Revolving Debt

Balance Transfers: The Good, The Bad and the Ugly

By | Credit Cards, Debt, Revolving Debt

Banks and credit card companies always make balance transfers sound so attractive. But, there is something that those flyers and applications leave out. Depending on your situation a balance transfer may hurt – not help – your credit score.

The Good

There is some truth to the advertising. Balance transfers can be good and they can improve your credit score. Thirty-percent of your FICO score is determined by your “credit utilization rate” or how much of your credit card limits you are using. The less debt, compared to your limit, the better (using $2,000 on a $10,000 card is good, while using $7,000 on a $10,000 card is bad).

There are a few ways to use a balance transfer to lower your credit utilization rate and therefore, improve your FICO score. One strategy is to open a new card and spread out your debt among your credit cards. For example, if you have a total of $6,000 in credit card debt on two cards, each with a credit limit of $5,000 per card and a balance of $3,000 on each card – your credit utilization rate is 60%.  If you open a new card, with a $5,000 credit limit, and spread out your debt to $2,000 per card, your credit utilization rate will drop to 40% ($6,000 of debt versus $15,000 credit limit).  That’s a good thing.

Another scenario that could help your score is to simply transfer your entire balance from one card to a new card, if the new card has a higher credit limit. Keep in mind that any time you apply for new credit, your FICO score will be negatively impacted. However, these inquiry “hits” to your score will quickly rebound and may be worth it in the long-run.

The Bad

If you carry a balance of $2,000 on a credit card with a credit limit of $5,000, your credit utilization rate is 40%. If however, you transfer that balance to a new card that only has a credit limit of $3,000, than your credit utilization rate will jump to 66% – and that’s not good. The savings in interest will not be worth the hit to your credit rating.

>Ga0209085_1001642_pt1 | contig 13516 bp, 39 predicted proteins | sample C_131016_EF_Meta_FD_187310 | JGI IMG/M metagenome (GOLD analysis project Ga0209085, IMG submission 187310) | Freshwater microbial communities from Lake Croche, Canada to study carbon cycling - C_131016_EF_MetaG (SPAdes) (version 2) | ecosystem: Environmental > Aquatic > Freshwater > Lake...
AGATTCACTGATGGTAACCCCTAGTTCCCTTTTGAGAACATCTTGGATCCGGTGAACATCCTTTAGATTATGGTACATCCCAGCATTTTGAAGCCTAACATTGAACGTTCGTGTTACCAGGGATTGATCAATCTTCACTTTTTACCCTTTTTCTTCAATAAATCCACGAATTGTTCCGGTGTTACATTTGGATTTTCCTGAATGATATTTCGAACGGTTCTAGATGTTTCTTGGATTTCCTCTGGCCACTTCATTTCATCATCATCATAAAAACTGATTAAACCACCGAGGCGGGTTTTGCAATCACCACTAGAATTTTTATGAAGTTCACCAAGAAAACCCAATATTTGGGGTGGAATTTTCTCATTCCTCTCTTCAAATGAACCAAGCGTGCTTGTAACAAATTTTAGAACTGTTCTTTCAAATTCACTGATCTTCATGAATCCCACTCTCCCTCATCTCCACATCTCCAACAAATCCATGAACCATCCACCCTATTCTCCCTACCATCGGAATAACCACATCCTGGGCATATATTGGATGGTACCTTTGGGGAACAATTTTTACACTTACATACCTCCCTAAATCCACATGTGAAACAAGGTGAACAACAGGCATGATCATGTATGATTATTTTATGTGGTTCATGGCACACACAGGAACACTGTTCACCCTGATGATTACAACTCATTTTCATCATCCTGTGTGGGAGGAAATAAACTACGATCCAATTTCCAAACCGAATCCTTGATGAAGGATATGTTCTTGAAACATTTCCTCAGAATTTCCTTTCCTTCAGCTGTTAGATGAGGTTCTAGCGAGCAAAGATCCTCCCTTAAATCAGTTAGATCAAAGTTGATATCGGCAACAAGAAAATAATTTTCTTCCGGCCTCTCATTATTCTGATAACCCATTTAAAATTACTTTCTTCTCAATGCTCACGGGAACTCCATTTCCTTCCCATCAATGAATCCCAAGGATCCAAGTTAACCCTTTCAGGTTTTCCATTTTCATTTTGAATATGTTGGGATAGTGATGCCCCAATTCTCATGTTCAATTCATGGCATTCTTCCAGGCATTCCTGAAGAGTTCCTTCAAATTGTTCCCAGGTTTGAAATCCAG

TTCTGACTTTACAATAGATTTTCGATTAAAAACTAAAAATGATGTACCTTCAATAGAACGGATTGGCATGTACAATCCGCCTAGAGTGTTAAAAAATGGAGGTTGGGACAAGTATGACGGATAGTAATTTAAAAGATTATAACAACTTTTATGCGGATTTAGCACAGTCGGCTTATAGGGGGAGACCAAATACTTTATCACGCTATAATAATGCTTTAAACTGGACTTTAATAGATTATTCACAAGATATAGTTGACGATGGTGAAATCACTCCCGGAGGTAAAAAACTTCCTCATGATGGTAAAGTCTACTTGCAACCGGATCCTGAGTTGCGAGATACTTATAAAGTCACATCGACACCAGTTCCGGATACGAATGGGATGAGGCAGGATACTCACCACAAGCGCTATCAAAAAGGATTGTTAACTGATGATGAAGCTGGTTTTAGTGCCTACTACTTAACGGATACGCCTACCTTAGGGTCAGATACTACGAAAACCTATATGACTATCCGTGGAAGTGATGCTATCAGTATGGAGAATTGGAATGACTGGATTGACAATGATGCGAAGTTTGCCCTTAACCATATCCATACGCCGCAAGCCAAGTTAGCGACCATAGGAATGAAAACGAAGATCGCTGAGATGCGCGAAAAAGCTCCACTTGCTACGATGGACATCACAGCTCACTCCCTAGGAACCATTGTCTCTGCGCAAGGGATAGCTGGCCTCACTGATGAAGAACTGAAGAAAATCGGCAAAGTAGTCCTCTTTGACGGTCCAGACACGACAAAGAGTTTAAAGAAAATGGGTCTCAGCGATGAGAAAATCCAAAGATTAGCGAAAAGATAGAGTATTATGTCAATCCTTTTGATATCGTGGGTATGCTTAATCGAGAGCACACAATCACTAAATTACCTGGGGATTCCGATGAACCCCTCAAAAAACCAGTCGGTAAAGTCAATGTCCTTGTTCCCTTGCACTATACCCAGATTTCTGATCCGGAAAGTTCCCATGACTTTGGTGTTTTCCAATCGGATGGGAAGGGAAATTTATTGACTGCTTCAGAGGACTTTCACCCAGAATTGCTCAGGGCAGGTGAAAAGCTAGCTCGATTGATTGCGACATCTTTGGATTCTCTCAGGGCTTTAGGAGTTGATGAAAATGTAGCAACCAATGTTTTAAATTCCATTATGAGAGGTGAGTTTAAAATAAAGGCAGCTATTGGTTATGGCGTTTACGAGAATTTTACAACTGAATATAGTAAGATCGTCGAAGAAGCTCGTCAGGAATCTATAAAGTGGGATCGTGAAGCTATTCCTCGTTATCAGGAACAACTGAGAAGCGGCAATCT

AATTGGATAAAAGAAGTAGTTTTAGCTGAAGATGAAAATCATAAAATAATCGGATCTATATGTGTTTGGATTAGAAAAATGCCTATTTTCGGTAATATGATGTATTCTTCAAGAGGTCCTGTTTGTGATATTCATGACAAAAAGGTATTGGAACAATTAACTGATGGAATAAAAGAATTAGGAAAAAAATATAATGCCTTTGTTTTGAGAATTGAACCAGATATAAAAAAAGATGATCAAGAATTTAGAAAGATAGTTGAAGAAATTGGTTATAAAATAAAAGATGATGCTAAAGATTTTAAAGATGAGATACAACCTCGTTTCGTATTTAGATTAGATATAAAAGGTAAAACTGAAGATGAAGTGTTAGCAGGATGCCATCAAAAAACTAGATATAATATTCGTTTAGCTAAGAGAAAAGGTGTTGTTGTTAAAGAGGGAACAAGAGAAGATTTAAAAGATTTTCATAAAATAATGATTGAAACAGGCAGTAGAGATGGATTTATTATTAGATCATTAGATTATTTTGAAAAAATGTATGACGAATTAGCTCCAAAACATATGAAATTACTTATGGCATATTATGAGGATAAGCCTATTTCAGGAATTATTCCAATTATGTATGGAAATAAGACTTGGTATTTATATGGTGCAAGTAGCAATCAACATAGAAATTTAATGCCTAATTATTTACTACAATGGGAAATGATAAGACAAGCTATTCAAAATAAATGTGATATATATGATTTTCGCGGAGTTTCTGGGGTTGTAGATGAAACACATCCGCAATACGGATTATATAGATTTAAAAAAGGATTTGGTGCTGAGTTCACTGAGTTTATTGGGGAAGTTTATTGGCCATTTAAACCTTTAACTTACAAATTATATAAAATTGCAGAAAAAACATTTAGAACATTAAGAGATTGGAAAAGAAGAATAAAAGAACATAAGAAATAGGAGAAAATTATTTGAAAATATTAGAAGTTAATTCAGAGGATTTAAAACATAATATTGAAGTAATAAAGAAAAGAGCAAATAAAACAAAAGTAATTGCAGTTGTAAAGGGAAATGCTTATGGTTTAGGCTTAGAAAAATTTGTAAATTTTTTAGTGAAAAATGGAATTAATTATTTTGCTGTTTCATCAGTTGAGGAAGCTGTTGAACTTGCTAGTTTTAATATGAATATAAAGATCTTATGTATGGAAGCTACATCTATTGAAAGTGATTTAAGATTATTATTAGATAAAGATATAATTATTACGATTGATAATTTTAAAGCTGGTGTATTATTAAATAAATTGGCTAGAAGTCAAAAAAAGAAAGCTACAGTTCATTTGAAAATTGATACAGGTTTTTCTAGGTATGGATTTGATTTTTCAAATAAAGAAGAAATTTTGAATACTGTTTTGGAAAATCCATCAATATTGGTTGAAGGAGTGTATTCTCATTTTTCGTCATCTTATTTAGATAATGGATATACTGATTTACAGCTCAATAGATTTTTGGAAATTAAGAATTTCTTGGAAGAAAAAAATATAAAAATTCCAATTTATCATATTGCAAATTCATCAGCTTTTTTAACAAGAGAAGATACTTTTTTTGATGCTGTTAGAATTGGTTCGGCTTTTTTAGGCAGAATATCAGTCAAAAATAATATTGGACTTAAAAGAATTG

You may consider a balance transfer to help improve the credit score of your spouse. Perhaps moving some of their debt to one of your cards could help lower the credit utilization rate for your spouse and for the two of you as a couple. However, assuming someone else’s debt is risky and once the transfer is made into your account, you become solely liable. To protect yourself, consider making your spouse a joint account holder to ensure that they remain legally responsible for some of the debt.

The Ugly

It is possible that the balance transfer may not actually work. There have been several stories in the media about banks failing to complete a balance transfer, renegotiatng the original offer and/or re-evaluating the borrower’s current credit limits. Not only can you end up wasting too much time on the phone trying to sort out the issue, but some banks may take the opportunity to review your credit and make decisions that are not in your favor, like reducing your credit limit, therefore raising your credit utilization rate.

Also, if you transfer the full balance of one card onto a new card, don’t immediately close your old accounts. Keeping those older credit limits will help your overall credit score because it will lower your credit utilization rate.  Plus, long-standing accounts reflect well on your credit.

Bottom line, before you call that 1-800 number to secure a 0% APR on a balance transfer, study your current credit card balances to determine if the offer will help you, or hurt you in the long run. If properly researched, a strategic balance transfer can be good for your credit, but if you rush in, it might get ugly.

You Put Christmas on Credit – Now What?

By | Revolving Debt, Your Credit

The holidays are here! ‘Tis the season to gather in joyous celebration and give to all those you love. Most people will use their credit card to make their holiday purchases this year. Credit cards can offer many benefits during the holiday season, such as secure online shopping. You can even earn point or cash back benefits from your credit card. Come New Year’s day, however, you’ll have more than just a hangover from the champagne; you’ll be left with the holiday hangover – your credit card bill.